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Big Ten Football Previews: Michigan, Michigan State

BY DI STAFF | AUGUST 31, 2012 6:30 AM

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Michigan

Brady Hoke won 11 games and a BCS bowl in his first year at the helm in Ann Arbor last season.  But one goal eluded him: a Big Ten championship.

“We had a disappointing year a year ago when [we] do not win the Big Ten championship,” Hoke said on Big Ten media day on July 27. “And at Michigan, we’ve not won that championship since 2004.”

The Wolverines pulled off a 23-20 victory over Virginia Tech in the Sugar Bowl for the program’s first BCS bowl win since 2000. The win thrust Michigan back into the national spotlight, and it now faces the expectations of being a national-championship contender.

Senior safety Jordan Kovacs said he and his teammates aren’t letting the hype go to their heads, because they already expect a lot of themselves.

“That’s one of the questions we’ve had a lot this off-season: With these high expectations, not only in the Big Ten, but nationally, does this add all this pressure? Not at all,” Kovacs said. “Our expectations have always been high.”

Hoke said he doesn’t put any stock in preseason prognostications. He noted that his team was picked to finish in the bottom half of the Legends Division in 2011, and he said he stresses that where the team starts is irrelevant.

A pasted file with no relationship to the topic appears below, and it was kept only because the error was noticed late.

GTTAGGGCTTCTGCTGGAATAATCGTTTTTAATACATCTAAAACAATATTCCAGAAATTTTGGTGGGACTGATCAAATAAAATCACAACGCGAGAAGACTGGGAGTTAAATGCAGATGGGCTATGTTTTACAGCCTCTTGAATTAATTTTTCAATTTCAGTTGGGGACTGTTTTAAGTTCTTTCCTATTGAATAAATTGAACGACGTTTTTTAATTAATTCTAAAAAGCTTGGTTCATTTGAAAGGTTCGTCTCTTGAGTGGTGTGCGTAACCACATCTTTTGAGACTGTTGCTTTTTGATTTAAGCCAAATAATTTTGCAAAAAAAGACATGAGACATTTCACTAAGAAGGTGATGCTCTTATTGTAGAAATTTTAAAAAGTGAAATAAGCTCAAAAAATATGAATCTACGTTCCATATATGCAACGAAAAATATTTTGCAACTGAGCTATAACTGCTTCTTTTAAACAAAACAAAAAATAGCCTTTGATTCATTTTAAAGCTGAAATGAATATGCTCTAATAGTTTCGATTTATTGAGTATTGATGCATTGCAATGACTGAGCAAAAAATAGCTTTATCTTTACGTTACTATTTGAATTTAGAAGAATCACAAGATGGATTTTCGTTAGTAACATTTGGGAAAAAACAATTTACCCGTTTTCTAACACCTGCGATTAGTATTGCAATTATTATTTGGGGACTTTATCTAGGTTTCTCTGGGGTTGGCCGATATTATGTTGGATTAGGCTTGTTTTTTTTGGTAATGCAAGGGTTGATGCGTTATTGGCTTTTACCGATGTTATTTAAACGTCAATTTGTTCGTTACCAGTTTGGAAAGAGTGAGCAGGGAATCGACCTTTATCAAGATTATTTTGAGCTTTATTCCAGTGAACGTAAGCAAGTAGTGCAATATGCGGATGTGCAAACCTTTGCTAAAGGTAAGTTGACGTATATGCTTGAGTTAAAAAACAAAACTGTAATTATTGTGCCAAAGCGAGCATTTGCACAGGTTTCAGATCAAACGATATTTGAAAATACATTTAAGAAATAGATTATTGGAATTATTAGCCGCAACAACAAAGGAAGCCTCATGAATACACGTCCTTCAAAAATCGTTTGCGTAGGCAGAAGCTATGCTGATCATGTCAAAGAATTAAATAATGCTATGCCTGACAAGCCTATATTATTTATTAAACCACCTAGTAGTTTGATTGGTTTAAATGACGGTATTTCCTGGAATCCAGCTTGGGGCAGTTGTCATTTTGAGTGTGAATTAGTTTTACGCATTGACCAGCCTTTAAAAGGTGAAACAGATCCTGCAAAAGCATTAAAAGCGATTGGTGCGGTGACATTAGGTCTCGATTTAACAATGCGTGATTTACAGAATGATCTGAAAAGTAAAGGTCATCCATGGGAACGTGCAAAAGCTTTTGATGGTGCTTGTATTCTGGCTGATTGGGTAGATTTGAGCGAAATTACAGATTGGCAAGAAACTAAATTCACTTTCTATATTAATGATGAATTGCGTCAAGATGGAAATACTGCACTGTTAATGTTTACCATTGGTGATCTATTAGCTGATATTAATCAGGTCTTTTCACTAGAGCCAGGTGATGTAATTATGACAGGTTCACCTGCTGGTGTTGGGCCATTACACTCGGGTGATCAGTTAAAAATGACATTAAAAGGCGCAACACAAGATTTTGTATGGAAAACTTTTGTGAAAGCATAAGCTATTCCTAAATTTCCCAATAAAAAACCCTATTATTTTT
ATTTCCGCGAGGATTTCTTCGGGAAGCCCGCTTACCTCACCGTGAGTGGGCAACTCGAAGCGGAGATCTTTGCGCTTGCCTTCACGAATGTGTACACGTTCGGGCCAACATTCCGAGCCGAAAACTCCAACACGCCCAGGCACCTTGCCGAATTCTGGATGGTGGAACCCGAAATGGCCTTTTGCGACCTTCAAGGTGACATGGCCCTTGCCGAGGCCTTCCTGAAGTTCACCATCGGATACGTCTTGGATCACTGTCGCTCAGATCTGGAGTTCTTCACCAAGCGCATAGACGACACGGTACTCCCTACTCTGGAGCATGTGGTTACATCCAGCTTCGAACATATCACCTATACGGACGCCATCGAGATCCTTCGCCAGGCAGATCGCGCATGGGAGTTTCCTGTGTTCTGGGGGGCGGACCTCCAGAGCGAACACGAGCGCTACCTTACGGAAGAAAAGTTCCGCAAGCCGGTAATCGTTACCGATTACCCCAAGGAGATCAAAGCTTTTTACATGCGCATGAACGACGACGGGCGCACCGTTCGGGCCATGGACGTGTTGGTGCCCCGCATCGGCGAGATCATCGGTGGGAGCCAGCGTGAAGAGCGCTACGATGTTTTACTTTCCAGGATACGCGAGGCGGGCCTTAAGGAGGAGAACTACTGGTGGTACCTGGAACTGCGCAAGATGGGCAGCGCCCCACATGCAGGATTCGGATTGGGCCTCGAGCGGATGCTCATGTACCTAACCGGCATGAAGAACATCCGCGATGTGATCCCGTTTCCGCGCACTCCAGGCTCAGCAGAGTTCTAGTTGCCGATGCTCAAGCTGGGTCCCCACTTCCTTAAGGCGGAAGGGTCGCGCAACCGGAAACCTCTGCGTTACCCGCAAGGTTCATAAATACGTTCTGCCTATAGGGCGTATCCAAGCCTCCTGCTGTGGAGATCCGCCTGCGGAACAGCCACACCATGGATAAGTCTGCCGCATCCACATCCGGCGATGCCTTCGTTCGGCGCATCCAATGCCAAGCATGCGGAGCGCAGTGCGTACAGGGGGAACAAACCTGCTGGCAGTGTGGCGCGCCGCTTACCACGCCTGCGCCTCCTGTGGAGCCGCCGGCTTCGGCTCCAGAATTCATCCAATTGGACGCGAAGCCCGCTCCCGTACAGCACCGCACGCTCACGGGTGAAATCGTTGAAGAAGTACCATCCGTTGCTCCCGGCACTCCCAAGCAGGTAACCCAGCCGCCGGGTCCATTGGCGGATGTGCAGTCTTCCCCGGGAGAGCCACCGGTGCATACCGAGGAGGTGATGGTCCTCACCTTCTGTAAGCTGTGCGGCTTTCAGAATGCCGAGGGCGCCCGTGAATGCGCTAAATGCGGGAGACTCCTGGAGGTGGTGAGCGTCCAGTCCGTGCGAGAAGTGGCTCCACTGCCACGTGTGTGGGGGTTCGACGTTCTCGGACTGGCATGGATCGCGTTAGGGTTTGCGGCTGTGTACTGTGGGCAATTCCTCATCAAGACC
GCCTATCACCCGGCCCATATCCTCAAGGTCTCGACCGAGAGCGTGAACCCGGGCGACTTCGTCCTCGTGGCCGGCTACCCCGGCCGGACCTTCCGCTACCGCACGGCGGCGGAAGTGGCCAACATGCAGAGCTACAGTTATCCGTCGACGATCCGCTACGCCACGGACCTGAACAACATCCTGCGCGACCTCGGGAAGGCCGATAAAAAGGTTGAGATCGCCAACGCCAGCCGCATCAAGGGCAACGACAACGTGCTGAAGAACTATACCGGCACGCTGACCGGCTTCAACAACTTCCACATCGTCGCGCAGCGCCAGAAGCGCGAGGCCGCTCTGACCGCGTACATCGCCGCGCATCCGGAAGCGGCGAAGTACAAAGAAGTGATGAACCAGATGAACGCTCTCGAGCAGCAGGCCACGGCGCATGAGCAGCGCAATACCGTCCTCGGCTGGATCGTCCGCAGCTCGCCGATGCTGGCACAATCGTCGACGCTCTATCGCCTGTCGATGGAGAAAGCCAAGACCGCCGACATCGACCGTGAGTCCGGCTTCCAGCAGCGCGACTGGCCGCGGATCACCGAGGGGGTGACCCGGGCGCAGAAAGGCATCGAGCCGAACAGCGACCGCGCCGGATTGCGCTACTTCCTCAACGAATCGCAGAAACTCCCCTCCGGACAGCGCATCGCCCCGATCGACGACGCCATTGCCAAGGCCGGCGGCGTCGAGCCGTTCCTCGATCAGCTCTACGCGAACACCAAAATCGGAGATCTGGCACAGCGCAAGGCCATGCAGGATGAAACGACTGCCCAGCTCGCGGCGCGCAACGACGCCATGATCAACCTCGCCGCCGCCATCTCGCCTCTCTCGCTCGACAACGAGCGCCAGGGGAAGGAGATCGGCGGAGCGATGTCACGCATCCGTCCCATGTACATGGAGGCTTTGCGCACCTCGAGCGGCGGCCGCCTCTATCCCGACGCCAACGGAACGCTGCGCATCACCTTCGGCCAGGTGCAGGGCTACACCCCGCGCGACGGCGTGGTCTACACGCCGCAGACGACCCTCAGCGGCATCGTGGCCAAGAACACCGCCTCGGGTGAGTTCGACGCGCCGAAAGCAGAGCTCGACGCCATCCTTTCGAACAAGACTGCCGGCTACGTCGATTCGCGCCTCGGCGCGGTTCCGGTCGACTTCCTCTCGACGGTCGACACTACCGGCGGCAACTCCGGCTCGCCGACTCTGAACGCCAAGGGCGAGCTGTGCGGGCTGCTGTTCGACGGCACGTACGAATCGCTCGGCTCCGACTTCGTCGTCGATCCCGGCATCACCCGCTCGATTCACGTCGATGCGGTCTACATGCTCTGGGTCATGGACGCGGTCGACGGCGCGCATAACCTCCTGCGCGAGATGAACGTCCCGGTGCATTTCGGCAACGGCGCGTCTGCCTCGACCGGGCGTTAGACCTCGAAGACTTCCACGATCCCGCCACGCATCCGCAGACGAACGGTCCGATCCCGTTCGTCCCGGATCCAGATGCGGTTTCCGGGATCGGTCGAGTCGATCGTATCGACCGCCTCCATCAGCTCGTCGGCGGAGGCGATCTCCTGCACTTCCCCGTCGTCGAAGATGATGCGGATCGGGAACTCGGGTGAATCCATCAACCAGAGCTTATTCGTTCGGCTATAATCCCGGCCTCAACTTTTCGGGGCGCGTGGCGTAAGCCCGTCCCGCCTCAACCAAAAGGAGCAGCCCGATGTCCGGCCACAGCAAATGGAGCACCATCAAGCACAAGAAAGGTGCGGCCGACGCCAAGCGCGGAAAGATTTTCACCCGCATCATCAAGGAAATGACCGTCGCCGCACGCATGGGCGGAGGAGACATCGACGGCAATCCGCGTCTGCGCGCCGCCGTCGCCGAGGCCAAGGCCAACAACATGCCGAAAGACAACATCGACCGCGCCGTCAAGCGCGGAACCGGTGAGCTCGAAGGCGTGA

“It’s like anything in life,” he said. “It’s not where we start but where we finish.”

The Maize and Blue finished strong in 2011. Michigan went 3-1 in November, including a decisive 45-17 victory over then-No. 16 Nebraska. Kovacs said it’s important to peak in November, but the team also wants to push that effort into October, too.

Senior quarterback Denard Robinson will play behind an offensive line that’s working in two new starters, but he said he’s not worried about staying off the turf.

“Those are my brothers,” he said. “Of course I’m going to trust everybody that’s in front of me, because I know how hard they worked in the summer. So they already have my trust.”

Robinson said the team needs to stay focused on improving, and he didn’t consider himself immune. His numbers regressed from 2010 to 2011, and he said a combination of issues contributed to that — including learning offensive coordinator Al Borges’ system and a lack of timing with his receivers.

He also said he made too many throws off his back foot, which affected his timing.

But with another season under their belts under Borges, the Wolverines are headed for big things this year.

“I think it did hurt us,” Robinson said. “I think us not having timing, [the new offense] was a key issue in that. Now, we’re not thinking about the offense. Now we know the offense, and we have confidence in ourselves when we run the offense.”

By Tork Mason

Michigan State

Michigan State may have lost Kirk Cousins, but the Spartans still have their defense.